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How the Sharks highlight the inexplicable state of the Flyers

How did two once-proud franchises end up like this?

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2020 NHL Draft - Round One Photo by NHL Images/NHLI via Getty Images

As I was sitting in my basement watching the Flyers and the Sharks, I was wondering how we got here.

No, not me. I know, I should be asleep. But I’m actually thinking about these once-proud franchises that had more hopes and dreams in the afternoon’s World Junior games than their nightcap.

They ended the night as two of the five worst teams in hockey. Neither has much cap space. The Athletic considered both to have below-average prospect pipelines coming into the year. It’s easy to argue these teams are in the worst position of any in the league. The Coyotes might be playing in front of 12 people, but at least they have cap space and a well-regarded prospect pool.

I really should’ve just went to bed. Regardless, fixing either situation is going to be difficult and take time.

There is a key difference, though: I understand how San Jose got here.

The Sharks have been a perennial contender for much of the 2000s and 2010s. They have the fourth-most wins since the 2004-05 lockout and, despite being the NHL’s posterchild for playoff disappointment, did make a Stanley Cup Final appearance in 2016. Understandably, the team continued to push to compete with its core. They acquired Erik Karlsson and extended him. They handed out big contracts to Brent Burns, Logan Couture, and Marc-Edouard Vlasic. As a result of their success, they didn’t get premium draft picks and those they had were often trade bait to try to get over the hump. Now, they’re paying for it.

The Sharks tried to maintain success. The Flyers tried to maintain mediocrity.

Philadelphia has only won one playoff round since 2012. The Flyers have won their division once since 2003-04. They have been to one Final since 1997. The Bullies were almost years ago. This has not been a successful organization no matter how much pride it has.

This has taken a number of iterations.

After the Cup run, Paul Holmgren desperately tried to push his team to a championship, but Andrej Meszaros and Ilya Bryzgalov proved imprudent and Mark Streit wasn’t going to replace Chris Pronger. In hindsight, the 2010 team was a seventh seed that caught lightning in a bottle and probably wasn’t as close to contention as it felt, but clear eyes did not prevail and the team spent itself into a dead end up against the cap.

Ron Hextall took over and cleaned up the cap, recouped some assets, but never truly committed to a rebuild. This led to teams buoyed by Claude Giroux, good enough to be a fringe playoff team but not quite enough to do anything memorable. The farm system was always well-stocked, but with more depth than elite talent. Nolan Patrick didn’t pan out and he left the team in a similar spot.

After this retool stalled, Dave Scott wanted a “bias for action” and brought in Chuck Fletcher. He’s returned the team to salary cap hell. He acquired $30 million per year on Cam Atkinson, Tony DeAngelo, Ryan Ellis, Kevin Hayes, and Rasmus Ristolainen on deals that are on the books at least through at least next season. Extensions that total $13 million for Ivan Provorov and Travis Sanheim, two players who may ultimately be role players on a good team. All the while the team’s working on its third straight season outside the playoffs.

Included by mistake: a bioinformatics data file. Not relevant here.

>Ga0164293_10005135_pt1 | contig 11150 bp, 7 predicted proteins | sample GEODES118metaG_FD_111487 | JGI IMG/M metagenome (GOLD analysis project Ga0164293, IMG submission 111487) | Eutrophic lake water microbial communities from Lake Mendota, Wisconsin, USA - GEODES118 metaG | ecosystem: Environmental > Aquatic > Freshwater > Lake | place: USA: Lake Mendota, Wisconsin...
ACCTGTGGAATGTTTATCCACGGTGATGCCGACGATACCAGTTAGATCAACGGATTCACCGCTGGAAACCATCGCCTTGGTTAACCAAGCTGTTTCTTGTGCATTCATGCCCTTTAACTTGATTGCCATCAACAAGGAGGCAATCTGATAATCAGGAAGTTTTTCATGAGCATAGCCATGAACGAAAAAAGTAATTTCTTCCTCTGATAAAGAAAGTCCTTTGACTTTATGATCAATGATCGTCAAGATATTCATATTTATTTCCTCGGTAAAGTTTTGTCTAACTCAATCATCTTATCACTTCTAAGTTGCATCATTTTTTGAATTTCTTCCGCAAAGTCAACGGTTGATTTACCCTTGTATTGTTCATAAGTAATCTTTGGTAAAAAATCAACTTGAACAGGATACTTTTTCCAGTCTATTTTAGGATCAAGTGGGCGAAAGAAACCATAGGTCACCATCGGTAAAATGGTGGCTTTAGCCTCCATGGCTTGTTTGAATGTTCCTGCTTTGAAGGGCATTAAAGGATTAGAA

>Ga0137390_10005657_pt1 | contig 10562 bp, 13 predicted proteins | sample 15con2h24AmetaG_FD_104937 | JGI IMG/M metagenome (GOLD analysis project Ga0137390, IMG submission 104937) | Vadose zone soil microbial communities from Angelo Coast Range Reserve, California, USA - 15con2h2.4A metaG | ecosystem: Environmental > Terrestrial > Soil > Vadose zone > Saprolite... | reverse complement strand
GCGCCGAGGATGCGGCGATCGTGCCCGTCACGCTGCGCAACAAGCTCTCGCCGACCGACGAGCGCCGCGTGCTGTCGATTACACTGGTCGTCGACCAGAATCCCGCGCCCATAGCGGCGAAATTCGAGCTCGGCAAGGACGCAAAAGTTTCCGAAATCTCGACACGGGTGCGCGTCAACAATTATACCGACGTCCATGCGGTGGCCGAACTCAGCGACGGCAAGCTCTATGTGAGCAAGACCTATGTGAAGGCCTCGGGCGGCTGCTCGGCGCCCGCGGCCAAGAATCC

Over time, teams get old. Some deals will age well and some will age poorly. But which of these teams was really worth investing in?

Even when they did spend aggressively, the Flyers didn’t acquire elite players. When Jack Eichel or Erik Karlsson or Mark Stone were available, they were never heavily discussed in those rumors. They have consistently overpaid for role players to support a core that never achieved more than mediocrity. If you’re an average team, you probably need to find players better than your core guys or find a new core. So when I look at the Sharks’ mess, I at least understand how they talked themselves into supporting into a group that got close. The Flyers constantly spent to the cap on Band-Aids that never had a chance to make a fringe playoff team elite.

Over the holidays, my brother-in-law mentioned that back in the day the Flyers always seemed to be in the mix but now feel like they’re barely a part of the city’s sports culture. The last decade of Flyers hockey has been meaningless. You can sell winning or hope. The Flyers haven’t won and haven’t felt like they had a group coming that could compete for a Cup.

So, how did we get here? Turns out, just like San Jose, it’s an easy explanation, even if it’s less defensible. This organization has been delusional. This predates Fletcher and Scott, though they’re certainly not immune from blame. We’ve had a generation of teams that were convinced they were a player or two, maybe a year or two away from having a Cup team, overvaluing its nucleus and using up any cap space to tread water instead of actually taking steps to change the course of the franchise. We’ve all heard that the Flyers don’t rebuild, the Flyers always go for it. Both parts have proven to be bullheaded.

It feels like this team is finally hitting a dead end, without any compliance buyouts or huge cap increases the organization could view as a life raft to try for another rushed turnaround. In actuality, those would be anchors, only allowing it to perpetuate the same cycle that got us here. Maybe Chuck Fletcher’s gone soon. Maybe whoever takes over will be more patient and build a successful organization. This franchise needs real change. Either way, remind me to go to bed instead of watching Tuesday’s game in Anaheim.

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